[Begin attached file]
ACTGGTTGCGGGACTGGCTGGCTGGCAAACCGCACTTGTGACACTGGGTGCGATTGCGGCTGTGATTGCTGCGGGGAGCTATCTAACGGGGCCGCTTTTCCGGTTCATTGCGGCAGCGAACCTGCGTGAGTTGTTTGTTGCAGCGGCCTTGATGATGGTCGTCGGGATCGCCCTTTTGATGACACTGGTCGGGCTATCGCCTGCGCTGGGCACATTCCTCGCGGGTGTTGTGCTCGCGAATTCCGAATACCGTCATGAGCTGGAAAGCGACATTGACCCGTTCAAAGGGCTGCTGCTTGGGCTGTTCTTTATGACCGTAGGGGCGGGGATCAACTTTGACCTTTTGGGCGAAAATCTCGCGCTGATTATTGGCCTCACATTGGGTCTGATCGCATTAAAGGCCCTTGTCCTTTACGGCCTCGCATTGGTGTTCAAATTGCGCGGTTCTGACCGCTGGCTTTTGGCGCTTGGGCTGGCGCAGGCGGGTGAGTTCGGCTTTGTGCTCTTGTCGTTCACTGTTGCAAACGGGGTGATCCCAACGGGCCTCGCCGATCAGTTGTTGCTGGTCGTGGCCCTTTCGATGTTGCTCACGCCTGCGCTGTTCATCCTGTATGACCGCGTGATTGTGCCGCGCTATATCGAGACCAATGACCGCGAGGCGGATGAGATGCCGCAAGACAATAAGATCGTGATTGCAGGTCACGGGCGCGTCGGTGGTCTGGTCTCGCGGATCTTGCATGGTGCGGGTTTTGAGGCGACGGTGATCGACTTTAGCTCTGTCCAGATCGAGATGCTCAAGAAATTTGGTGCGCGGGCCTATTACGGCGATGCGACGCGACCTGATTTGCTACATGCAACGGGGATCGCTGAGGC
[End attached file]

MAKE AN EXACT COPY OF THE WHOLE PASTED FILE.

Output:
ACTGGTTGCGGGACTGGCTGGCTGGCAAACCGCACTTGTGACACTGGGTGCGATTGCGGCTGTGATTGCTGCGGGGAGCTATCTAACGGGGCCGCTTTTCCGGTTCATTGCGGCAGCGAACCTGCGTGAGTTGTTTGTTGCAGCGGCCTTGATGATGGTCGTCGGGATCGCCCTTTTGATGACACTGGTCGGGCTATCGCCTGCGCTGGGCACATTCCTCGCGGGTGTTGTGCTCGCGAATTCCGAATACCGTCATGAGCTGGAAAGCGACATTGACCCGTTCAAAGGGCTGCTGCTTGGGCTGTTCTTTATGACCGTAGGGGCGGGGATCAACTTTGACCTTTTGGGCGAAAATCTCGCGCTGATTATTGGCCTCACATTGGGTCTGATCGCATTAAAGGCCCTTGTCCTTTACGGCCTCGCATTGGTGTTCAAATTGCGCGGTTCTGACCGCTGGCTTTTGGCGCTTGGGCTGGCGCAGGCGGGTGAGTTCGGCTTTGTGCTCTTGTCGTTCACTGTTGCAAACGGGGTGATCCCAACGGGCCTCGCCGATCAGTTGTTGCTGGTCGTGGCCCTTTCGATGTTGCTCACGCCTGCGCTGTTCATCCTGTATGACCGCGTGATTGTGCCGCGCTATATCGAGACCAATGACCGCGAGGCGGATGAGATGCCGCAAGACAATAAGATCGTGATTGCAGGTCACGGGCGCGTCGGTGGTCTGGTCTCGCGGATCTTGCATGGTGCGGGTTTTGAGGCGACGGTGATCGACTTTAGCTCTGTCCAGATCGAGATGCTCAAGAAATTTGGTGCGCGGGCCTATTACGGCGATGCGACGCGACCTGATTTGCTACATGCAACGGGGATCGCTGAGGC